Freshwater and Estuary – What’s in a Grade?
Our results aren‘t simply pulled out of the sky, they have been prepared using a set of formulas and scores that are applied from the individual sample level all the way to the Basin grade. All of these steps and their application are based on best available science along with the expert knowledge and guidance of our science panel.
Freshwater catchments and Estuary
The freshwater and estuary reporting areas are assessed using indicators, thresholds and a normalising formula.
|Sometimes there are no data available to assess an indicator. When this is the case a grey N icon is displayed.|
|In some reporting years data are not available for an indicator in one catchment, although they have been available in the previous reporting years. In this case the score is marked with an X and is exchanged with a calculated score.|
This calculated score is the previous year’s score for the indicator, which has been adjusted by the average % change at the basin scale, using these steps:
- Compile all site results for the indicator across all the catchments of the Fitzroy Basin.
- Remove any sites which don’t have data for both the current year and the previous year.
- Calculate the Fitzroy Basin average score for the indicator for the current year and for the previous year.
- Calculate the % change in score between the previous year and the current year.
- Apply this % change to the indicator score that was the previous year’s score in the catchment with the missing data.
- Use the calculated value to score the indicator for the catchment.
The marine reporting area is assessed with a different rating system to the freshwater and estuary reporting areas, find out more here.
How are Grades Awarded?
How the Basin is scored
How the Reporting areas are scored
Indicator categories have a weighted average applied to them. You can see the break-down below.
Each of the indicator categories contibutes a certain percentage towards the overall reporting area score.
Freshwater indicators categories include physical/chemical, nutrtients, toxicants and ecology which contribute 40%, 10%, 25% and 25% respectively to the overall catchment score. Some catchments had no ecology data, in which case physical/chemical, nutrtients, and toxicants contribute 53.3%, 13.3% and 33.3% respectively.
Estuary categories are the same as freshwater, except without toxicants. The Physical/Chemical, Nutrient and Ecology categories contribute 53.3%, 13.3% and 33.3% respectively towards the overall estuary score.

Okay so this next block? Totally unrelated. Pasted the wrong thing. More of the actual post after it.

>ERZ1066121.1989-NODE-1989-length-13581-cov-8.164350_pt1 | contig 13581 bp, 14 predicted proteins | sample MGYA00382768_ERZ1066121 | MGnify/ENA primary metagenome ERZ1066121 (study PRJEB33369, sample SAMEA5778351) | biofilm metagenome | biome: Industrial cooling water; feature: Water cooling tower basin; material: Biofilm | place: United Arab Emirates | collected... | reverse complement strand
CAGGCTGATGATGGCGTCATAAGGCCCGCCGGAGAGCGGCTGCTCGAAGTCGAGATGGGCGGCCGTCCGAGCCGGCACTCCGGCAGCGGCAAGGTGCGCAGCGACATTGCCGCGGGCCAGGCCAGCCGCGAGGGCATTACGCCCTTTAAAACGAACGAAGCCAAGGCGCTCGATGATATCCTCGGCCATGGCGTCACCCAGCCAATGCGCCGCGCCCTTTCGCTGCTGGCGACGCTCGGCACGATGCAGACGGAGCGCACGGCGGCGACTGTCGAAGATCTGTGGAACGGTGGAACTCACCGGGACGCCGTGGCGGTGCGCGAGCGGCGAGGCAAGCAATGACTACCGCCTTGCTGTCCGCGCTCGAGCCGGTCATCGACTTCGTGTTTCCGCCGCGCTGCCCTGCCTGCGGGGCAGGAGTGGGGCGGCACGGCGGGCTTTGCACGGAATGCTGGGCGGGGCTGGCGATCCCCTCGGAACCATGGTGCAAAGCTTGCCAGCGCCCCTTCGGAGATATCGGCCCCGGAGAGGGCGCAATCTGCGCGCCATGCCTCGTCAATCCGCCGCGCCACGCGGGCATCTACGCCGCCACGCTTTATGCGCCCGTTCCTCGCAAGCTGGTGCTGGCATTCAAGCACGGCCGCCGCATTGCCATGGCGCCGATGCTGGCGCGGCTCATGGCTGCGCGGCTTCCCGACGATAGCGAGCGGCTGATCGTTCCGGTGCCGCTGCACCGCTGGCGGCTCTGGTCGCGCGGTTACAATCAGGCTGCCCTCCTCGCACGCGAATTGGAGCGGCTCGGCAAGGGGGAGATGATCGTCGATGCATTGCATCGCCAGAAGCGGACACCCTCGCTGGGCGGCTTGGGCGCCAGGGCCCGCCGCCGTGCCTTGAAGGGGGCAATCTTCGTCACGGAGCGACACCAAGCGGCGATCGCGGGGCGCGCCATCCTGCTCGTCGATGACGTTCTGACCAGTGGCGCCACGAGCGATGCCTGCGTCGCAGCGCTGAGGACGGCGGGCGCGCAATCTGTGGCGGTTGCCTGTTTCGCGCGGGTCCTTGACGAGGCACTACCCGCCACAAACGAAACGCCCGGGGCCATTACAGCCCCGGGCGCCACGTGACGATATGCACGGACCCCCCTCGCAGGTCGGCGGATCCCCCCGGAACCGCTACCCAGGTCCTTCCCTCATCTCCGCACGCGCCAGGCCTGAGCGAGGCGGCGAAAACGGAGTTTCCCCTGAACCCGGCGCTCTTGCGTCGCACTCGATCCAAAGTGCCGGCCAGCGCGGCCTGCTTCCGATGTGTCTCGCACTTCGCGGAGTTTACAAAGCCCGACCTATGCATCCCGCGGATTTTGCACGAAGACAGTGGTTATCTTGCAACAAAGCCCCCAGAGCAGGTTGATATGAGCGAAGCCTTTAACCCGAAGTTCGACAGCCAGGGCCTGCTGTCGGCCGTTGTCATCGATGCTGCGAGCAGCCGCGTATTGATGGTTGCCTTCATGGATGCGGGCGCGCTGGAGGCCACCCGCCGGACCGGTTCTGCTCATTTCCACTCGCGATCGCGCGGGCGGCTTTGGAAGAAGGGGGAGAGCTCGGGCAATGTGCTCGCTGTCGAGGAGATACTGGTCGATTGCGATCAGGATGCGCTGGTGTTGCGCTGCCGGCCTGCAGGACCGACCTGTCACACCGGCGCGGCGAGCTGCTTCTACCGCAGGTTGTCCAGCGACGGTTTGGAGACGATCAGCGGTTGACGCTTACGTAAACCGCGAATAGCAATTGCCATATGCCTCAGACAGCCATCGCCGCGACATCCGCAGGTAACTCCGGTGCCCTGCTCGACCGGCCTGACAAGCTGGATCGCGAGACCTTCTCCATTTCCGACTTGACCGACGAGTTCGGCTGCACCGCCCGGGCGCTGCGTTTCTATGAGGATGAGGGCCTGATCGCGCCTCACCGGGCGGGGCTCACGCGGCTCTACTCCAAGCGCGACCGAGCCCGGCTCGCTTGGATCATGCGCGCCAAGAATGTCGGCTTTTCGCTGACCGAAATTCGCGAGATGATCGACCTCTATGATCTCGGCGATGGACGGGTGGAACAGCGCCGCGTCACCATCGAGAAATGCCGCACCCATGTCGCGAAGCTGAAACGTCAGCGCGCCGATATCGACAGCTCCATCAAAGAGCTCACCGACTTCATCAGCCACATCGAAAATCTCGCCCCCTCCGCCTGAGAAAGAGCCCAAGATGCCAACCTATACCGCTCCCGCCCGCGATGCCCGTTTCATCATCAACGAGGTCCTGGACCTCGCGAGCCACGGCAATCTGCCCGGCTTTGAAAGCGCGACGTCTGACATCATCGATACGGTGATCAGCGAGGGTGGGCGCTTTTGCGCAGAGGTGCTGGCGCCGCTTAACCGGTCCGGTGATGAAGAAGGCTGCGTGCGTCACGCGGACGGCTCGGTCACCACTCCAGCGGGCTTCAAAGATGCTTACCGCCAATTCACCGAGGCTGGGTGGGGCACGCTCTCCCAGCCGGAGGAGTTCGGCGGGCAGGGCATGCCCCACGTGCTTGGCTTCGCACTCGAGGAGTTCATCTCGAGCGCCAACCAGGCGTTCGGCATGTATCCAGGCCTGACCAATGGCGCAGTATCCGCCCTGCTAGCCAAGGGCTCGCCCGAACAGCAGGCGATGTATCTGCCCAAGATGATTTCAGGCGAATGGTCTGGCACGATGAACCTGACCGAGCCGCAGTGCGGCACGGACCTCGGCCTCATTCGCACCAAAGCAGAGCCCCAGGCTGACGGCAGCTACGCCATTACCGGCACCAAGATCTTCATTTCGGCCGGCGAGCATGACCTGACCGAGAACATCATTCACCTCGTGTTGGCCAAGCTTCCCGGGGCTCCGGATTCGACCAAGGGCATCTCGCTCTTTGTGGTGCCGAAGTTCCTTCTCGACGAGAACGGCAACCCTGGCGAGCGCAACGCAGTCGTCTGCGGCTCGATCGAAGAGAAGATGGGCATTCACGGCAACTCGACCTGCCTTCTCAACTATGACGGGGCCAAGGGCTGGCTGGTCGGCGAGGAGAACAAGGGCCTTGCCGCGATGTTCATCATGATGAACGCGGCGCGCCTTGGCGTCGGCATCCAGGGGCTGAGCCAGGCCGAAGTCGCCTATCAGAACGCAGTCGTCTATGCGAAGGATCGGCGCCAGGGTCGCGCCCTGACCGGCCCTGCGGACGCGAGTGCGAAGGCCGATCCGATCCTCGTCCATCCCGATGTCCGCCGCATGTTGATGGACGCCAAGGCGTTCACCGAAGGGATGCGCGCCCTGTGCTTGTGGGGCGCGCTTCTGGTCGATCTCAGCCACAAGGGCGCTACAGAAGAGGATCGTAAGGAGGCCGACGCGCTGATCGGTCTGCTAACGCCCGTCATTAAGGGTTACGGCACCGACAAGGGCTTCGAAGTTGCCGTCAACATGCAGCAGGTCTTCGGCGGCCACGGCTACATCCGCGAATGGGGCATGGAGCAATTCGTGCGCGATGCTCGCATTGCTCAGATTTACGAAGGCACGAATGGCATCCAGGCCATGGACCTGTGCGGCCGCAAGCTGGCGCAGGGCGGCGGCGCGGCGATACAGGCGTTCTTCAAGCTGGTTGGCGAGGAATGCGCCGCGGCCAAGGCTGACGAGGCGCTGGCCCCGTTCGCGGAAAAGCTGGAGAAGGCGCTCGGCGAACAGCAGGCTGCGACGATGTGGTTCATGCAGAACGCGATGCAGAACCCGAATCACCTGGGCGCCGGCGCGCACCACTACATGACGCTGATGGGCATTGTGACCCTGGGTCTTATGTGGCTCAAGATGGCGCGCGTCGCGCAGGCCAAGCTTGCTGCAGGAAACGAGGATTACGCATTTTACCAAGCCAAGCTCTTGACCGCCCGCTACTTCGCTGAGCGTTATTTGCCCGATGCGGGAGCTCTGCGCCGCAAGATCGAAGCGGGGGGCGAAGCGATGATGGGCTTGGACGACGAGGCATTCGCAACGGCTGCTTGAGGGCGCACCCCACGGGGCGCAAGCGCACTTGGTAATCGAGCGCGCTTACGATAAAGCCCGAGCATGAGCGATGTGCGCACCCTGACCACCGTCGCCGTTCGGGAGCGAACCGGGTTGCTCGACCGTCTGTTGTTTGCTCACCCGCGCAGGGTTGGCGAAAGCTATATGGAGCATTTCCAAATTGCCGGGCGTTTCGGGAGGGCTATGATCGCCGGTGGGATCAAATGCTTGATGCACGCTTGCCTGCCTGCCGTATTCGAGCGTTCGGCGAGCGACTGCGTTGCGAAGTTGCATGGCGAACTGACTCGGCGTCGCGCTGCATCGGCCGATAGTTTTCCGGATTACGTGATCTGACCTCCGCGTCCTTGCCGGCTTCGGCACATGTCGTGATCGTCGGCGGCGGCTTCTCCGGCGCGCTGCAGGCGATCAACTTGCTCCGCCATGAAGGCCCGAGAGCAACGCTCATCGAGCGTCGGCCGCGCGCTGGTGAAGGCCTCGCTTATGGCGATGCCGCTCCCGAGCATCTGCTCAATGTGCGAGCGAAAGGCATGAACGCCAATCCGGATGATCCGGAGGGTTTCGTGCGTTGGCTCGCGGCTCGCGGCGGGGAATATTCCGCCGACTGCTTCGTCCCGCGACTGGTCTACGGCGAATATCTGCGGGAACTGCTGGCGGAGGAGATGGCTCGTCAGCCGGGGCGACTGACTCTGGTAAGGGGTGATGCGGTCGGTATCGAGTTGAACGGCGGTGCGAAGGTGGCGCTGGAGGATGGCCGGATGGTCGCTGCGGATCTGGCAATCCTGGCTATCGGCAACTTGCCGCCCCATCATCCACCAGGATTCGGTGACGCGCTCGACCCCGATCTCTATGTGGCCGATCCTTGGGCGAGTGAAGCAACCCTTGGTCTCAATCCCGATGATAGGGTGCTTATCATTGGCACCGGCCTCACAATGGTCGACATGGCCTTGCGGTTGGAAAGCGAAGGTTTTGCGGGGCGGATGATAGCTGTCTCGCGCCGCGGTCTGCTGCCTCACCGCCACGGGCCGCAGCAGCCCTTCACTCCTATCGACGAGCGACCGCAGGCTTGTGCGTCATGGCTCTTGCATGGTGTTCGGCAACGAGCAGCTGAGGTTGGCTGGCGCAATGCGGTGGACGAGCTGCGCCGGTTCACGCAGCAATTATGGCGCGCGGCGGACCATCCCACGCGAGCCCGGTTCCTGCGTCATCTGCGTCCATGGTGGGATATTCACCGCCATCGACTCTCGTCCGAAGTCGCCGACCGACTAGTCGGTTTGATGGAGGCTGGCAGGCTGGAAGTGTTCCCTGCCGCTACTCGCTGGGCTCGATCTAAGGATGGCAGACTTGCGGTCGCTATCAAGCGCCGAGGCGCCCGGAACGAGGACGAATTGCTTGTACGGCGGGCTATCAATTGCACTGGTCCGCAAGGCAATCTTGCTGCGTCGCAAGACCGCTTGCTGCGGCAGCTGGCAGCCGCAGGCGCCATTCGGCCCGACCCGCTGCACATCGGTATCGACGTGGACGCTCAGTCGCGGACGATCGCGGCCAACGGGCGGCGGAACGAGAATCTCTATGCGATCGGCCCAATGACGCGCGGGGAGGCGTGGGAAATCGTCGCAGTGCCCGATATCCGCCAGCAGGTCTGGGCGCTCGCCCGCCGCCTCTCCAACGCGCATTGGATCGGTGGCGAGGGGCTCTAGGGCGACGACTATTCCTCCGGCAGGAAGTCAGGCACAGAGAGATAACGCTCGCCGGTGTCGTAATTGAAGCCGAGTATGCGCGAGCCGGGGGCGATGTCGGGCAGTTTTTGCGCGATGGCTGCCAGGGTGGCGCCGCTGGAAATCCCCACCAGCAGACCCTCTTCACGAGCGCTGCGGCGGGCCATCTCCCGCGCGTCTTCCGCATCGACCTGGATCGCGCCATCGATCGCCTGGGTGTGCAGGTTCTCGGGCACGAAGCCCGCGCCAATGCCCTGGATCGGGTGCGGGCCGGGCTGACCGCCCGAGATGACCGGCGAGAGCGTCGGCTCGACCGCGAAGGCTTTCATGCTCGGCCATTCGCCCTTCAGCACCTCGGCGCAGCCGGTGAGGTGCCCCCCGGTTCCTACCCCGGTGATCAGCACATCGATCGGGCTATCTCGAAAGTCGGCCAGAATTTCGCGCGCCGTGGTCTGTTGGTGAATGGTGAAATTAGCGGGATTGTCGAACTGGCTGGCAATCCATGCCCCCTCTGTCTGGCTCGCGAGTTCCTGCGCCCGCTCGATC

Marine condition for the Fitzroy is available via additional information and does not contribute to the overall score for the basin. The marine condition report is provided by the office of the great barrier reef. It utilizes its own set of category weightings and thresholds and does not affect Fitzroy Partnership’s ecosystem health report card results.
How Monitoring Sites are scored
A flow weighting is applied to catchment indicator grades when they are averaged up to a category grade.
Find out how here.
Formula, Indicators and Thresholds
If a sample result for an indicator is better than the benchmark, it scores 100 which is an A. If the sample result is worse than the worst case scenario (WCS) it scores a 0 which is an E. If a sample result is between the benchmark and the WCS, the score is calculated using the formula:
This formula standardises the sample result in to a score between 0 and 100, and is based on the formula used in and developed by the South East Queensland Ecosystem Health Monitoring Program.
The following table shows all the indicators for the freshwater and estuary reporting areas and the benchmarks and worst case scenarios used in calculating the grades. Use the drop-down menu to change the reporting area.[indicator_threshold_table]
(1) All metals are dissolved except Selenium, which is Total (due to no guidelines for dissolved).
(2) WQG = Water Quality Guideline or other benchmark.
(3) WCS = Worst Case Scenario.
Click here to download table as an Excel workbook